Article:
*Please excuse the lame dog video and listen to the music*

Thursday, February 12, 2009

Some lunchtime suggestions

Mmmmmmm. Tasty food ideas, here!

Wednesday, February 11, 2009


/lun-don-truh-pi/ noun Physics
A quantity expressing how much of a person's mental energy is 
unnavailable for conversion into mechanical work in inverse proportion 
to the amount of time between trips out of the capital.

On the Radio

Haven't linked to David Byrne's monthly radio show for a while. This month is Japanese month. It's brilliant!

Tuesday, February 10, 2009

Kreutzer Sonata

Tolstoy was a great writer but boy did he have some strange ideas. A while ago I read a book called The Last Station by Jay Parini. The novel was about the final year of Tolstoy's life and revolved, to a large degree, around the difficulties between Tolstoy and his wife Sofya. At that point in his life Tolstoy was venerated in Russia, treated as a saintly figure by peasants and the upper classes alike. He lived, surrounded by Tolstoyan acolytes, in some luxury with his wife and family. This life of luxury went completely against the ideas of simplicity etc that Tolstoy preached to everyone else. He was also convinced that sexual abstinence was essential to the good life. This was again too much for his long suffering wife who knew all too well about Tolstoy's debauched youth and probably a thing or two about what he was up to in later life as well...

Anyway, I've just about finished the Kreutzer Sonata now and despite Tolstoy's weirdness the story/novella is yet another reminder of why I love Russian literature SO much.

(Incidentally it looks as though the Last Station is to be made into a film with Helen Mirren as Sofya - bound to be shite of course!)

When suddenly johnny gets the feeling hes being surrounded by

Take all of your arguments against the inevitability of e-books and substitute the word "horse" for "book" and the word "car" for "e-book." Here are a few examples to whet your appetite for the (really) inevitable debate in the discussion section at the end of this article.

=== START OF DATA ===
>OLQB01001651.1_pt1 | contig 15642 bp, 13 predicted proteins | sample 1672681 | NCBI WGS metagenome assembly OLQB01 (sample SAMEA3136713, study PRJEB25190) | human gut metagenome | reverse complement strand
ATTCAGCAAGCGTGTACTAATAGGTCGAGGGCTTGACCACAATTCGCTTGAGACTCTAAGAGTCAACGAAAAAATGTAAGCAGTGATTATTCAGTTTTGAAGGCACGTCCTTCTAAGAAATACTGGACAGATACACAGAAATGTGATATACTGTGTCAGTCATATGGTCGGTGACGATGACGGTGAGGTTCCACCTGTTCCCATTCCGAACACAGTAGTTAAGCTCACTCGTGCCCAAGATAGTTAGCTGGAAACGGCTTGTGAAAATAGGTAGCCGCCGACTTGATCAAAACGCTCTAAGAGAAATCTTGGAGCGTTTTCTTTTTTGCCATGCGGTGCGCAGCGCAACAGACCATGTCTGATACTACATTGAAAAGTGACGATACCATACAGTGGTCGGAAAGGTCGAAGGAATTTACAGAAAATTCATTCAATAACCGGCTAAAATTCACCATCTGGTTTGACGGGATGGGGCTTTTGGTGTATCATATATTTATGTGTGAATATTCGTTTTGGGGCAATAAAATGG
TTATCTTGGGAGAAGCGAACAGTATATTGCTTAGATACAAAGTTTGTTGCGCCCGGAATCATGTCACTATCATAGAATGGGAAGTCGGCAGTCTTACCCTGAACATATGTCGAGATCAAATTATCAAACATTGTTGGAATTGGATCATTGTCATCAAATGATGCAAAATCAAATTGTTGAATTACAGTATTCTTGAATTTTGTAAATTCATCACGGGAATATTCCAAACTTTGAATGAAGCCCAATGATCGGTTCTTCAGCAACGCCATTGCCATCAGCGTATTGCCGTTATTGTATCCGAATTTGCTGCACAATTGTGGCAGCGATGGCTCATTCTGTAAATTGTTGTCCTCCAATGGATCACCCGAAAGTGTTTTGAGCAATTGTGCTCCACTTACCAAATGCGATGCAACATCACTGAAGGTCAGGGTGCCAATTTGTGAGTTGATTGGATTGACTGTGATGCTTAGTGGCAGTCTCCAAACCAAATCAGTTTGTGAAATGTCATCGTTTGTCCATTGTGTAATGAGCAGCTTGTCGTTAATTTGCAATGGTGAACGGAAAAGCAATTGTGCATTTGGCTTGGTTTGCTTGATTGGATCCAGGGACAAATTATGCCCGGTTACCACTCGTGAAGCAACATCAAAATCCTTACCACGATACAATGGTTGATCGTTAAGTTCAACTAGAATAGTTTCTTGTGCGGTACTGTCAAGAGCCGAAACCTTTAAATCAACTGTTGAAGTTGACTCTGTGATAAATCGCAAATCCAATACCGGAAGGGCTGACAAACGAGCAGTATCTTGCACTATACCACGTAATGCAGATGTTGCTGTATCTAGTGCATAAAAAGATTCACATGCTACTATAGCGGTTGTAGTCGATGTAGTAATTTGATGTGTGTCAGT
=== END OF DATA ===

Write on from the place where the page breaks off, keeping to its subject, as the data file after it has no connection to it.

"Books will never go away." True! Horses have not gone away either.

"Books have advantages over e-books that will never be overcome." True! Horses can travel over rough terrain that no car can navigate. Paved roads don't go everywhere, nor should they.

"Books provide sensory/sentimental/sensual experiences that e-books can't match." True! Cars just can't match the experience of caring for and riding a horse: the smells, the textures, the sensations, the companionship with another living being.

Lather, rinse, repeat. Did you ride a horse to work today? I didn't. I'm sure plenty of people swore they would never ride in or operate a "horseless carriage"—and they never did! And then they died.

Long article but worth the read.

I don't think it's going to come from the spindleblossom but I'm sure those dastardly geniuses at Apple are coming up with something for the itunes store...

I have to say and I know Matthew hates it, but I read more on my iphone than most anywhere else and the more I do it the more reading on a little screen doesn't bother me... AND I OWN A BOOKSHOP AND LOVE BOOKS!

Horses, horses, horses, horses
Coming in in all directions
White shining silver studs with their nose in flames,